On the basis of FACS, immunofluorescent staining for vimentin, another TC marker, was used to confirm the sorted TCs (2). Of the sorted TCs, 96.7% were vimentin positive. This contributed to the aim of confirming cardiac TCs by three markers and was consistent with the results of immunohistochemistry to localize cardiac TCs, which co-expressed PDGFRα, CD34 and vimentin.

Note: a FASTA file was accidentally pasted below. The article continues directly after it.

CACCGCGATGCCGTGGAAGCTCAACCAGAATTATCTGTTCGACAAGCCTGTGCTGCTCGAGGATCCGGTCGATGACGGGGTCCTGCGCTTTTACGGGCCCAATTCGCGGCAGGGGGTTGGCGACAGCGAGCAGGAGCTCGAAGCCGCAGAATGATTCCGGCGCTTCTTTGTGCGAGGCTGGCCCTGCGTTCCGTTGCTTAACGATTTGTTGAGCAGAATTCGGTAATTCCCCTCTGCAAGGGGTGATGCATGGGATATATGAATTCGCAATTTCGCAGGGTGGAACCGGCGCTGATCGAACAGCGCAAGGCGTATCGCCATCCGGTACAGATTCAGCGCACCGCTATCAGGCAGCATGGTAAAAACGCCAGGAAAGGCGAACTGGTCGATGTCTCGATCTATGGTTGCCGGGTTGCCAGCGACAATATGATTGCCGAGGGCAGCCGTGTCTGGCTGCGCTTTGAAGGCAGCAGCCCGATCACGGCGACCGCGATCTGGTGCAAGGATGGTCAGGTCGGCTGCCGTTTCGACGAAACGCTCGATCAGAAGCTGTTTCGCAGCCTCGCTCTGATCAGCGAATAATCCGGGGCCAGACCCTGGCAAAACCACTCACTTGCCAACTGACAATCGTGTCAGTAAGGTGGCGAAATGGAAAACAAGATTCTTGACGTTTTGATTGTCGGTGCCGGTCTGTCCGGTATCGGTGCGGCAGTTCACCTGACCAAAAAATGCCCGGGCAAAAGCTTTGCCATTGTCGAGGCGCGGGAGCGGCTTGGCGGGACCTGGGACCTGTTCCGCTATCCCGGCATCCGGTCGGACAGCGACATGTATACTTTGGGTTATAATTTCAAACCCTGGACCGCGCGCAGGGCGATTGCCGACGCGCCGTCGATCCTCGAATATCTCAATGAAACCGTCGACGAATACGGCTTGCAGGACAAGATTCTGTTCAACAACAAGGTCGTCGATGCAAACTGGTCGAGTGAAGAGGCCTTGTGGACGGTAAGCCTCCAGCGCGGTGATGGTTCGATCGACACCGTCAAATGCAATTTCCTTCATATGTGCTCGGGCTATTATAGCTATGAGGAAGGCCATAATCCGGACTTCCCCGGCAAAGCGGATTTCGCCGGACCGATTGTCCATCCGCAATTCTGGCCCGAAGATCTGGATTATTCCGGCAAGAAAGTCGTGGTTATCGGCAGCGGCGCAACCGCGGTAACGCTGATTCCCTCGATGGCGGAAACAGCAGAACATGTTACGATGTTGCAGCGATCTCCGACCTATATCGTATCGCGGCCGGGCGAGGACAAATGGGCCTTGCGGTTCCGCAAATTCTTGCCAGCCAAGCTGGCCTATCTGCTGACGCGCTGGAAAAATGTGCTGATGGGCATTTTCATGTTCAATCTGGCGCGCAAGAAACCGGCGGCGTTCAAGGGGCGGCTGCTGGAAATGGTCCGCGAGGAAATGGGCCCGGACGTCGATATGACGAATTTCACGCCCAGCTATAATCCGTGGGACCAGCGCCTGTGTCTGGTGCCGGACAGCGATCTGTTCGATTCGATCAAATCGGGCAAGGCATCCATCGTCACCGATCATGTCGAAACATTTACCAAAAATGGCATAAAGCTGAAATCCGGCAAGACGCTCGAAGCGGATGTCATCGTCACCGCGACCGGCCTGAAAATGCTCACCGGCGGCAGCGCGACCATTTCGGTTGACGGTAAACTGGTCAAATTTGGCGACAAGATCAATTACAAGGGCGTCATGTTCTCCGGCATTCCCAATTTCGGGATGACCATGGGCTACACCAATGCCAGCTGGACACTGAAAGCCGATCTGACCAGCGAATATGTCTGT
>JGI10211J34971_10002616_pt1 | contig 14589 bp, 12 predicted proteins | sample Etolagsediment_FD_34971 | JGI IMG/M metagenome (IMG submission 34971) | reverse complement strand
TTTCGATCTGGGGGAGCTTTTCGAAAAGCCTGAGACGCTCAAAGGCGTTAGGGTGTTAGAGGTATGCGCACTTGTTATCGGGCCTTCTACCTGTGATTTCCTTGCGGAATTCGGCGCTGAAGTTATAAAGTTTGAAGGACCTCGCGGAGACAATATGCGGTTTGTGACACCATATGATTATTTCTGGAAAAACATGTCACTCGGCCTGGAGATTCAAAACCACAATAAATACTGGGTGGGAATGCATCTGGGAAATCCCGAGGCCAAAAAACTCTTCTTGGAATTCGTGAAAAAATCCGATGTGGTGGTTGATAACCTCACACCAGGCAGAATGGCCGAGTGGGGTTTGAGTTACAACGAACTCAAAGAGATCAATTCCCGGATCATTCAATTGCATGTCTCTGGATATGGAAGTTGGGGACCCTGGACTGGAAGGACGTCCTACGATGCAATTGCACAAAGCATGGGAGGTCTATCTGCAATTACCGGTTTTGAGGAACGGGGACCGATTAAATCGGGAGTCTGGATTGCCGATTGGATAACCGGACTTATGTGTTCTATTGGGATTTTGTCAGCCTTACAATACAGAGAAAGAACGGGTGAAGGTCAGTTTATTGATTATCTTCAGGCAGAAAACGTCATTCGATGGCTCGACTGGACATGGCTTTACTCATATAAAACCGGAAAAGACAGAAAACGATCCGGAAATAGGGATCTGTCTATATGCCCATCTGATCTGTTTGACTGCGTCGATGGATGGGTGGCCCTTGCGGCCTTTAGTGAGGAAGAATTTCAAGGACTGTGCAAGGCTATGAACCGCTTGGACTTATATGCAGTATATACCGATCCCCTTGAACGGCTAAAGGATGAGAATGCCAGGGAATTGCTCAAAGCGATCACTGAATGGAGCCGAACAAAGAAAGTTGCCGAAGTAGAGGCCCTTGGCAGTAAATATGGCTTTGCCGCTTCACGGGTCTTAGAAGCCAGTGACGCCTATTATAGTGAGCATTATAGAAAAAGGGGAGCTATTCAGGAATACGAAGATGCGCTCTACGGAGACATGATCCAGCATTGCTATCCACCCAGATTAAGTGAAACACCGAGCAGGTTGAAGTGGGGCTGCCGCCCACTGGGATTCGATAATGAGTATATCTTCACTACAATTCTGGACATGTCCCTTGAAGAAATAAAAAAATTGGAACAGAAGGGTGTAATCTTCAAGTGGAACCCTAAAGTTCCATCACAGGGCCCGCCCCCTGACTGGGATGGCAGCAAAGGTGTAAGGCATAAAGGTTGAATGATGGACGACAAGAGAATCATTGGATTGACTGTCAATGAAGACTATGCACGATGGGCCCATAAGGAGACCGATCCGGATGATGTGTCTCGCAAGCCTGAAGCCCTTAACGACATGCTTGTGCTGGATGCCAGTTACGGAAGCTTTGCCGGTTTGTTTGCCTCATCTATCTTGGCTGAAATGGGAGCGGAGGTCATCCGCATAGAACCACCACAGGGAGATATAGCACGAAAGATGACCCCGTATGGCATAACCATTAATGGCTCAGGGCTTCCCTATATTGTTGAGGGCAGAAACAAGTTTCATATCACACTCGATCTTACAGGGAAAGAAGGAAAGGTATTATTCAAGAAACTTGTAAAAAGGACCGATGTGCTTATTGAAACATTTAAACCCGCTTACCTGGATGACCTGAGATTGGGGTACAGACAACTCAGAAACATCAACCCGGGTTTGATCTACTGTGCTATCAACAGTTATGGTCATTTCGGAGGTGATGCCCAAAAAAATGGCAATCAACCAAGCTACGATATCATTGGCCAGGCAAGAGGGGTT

As a method to identify TCs, TEM offered high-resolution information on ultrastructural features, which aids in understanding their function. Though the morphological characteristics of TCs in culture were not completely in accordance with the characteristics observed in vivo, the main appearance was quite consistent (35,36). The distinctive morphology of Tps is presented in Fig. 4. As TEM is a 2D assay of an ultrathin section (~60 nm), the number of prolongations differs depending on the position and angle of sectioning. Additionally, as the microenvironment in culture is different to that in a normal heart in vivo, it is understandable that the appearance of TCs in culture was not fully typical of their morphology in vivo.